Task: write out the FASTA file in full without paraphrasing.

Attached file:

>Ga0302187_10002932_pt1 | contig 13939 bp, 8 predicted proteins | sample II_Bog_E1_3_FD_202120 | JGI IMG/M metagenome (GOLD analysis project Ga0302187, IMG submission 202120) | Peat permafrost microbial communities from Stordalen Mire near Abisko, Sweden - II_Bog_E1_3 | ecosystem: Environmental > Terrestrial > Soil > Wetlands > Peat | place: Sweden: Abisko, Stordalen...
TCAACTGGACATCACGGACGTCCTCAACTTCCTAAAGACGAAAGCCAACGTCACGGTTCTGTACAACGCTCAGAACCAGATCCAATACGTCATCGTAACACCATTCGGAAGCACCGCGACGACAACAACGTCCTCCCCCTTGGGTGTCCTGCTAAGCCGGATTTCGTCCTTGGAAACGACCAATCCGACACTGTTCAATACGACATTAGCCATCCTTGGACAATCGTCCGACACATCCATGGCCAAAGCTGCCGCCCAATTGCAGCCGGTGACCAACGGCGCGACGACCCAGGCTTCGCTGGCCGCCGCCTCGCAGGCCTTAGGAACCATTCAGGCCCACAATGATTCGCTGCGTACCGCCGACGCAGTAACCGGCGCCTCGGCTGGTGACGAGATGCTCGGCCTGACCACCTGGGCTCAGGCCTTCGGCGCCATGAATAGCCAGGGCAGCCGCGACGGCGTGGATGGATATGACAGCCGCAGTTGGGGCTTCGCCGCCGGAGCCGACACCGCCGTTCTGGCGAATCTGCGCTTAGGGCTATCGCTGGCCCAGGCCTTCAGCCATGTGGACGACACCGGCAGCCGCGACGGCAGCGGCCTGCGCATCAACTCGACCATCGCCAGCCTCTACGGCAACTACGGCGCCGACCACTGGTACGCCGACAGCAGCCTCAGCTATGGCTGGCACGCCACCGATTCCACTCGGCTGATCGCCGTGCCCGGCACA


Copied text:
>Ga0302187_10002932_pt1 | contig 13939 bp, 8 predicted proteins | sample II_Bog_E1_3_FD_202120 | JGI IMG/M metagenome (GOLD analysis project Ga0302187, IMG submission 202120) | Peat permafrost microbial communities from Stordalen Mire near Abisko, Sweden - II_Bog_E1_3 | ecosystem: Environmental > Terrestrial > Soil > Wetlands > Peat | place: Sweden: Abisko, Stordalen...
TCAACTGGACATCACGGACGTCCTCAACTTCCTAAAGACGAAAGCCAACGTCACGGTTCTGTACAACGCTCAGAACCAGATCCAATACGTCATCGTAACACCATTCGGAAGCACCGCGACGACAACAACGTCCTCCCCCTTGGGTGTCCTGCTAAGCCGGATTTCGTCCTTGGAAACGACCAATCCGACACTGTTCAATACGACATTAGCCATCCTTGGACAATCGTCCGACACATCCATGGCCAAAGCTGCCGCCCAATTGCAGCCGGTGACCAACGGCGCGACGACCCAGGCTTCGCTGGCCGCCGCCTCGCAGGCCTTAGGAACCATTCAGGCCCACAATGATTCGCTGCGTACCGCCGACGCAGTAACCGGCGCCTCGGCTGGTGACGAGATGCTCGGCCTGACCACCTGGGCTCAGGCCTTCGGCGCCATGAATAGCCAGGGCAGCCGCGACGGCGTGGATGGATATGACAGCCGCAGTTGGGGCTTCGCCGCCGGAGCCGACACCGCCGTTCTGGCGAATCTGCGCTTAGGGCTATCGCTGGCCCAGGCCTTCAGCCATGTGGACGACACCGGCAGCCGCGACGGCAGCGGCCTGCGCATCAACTCGACCATCGCCAGCCTCTACGGCAACTACGGCGCCGACCACTGGTACGCCGACAGCAGCCTCAGCTATGGCTGGCACGCCACCGATTCCACTCGGCTGATCGCCGTGCCCGGCACA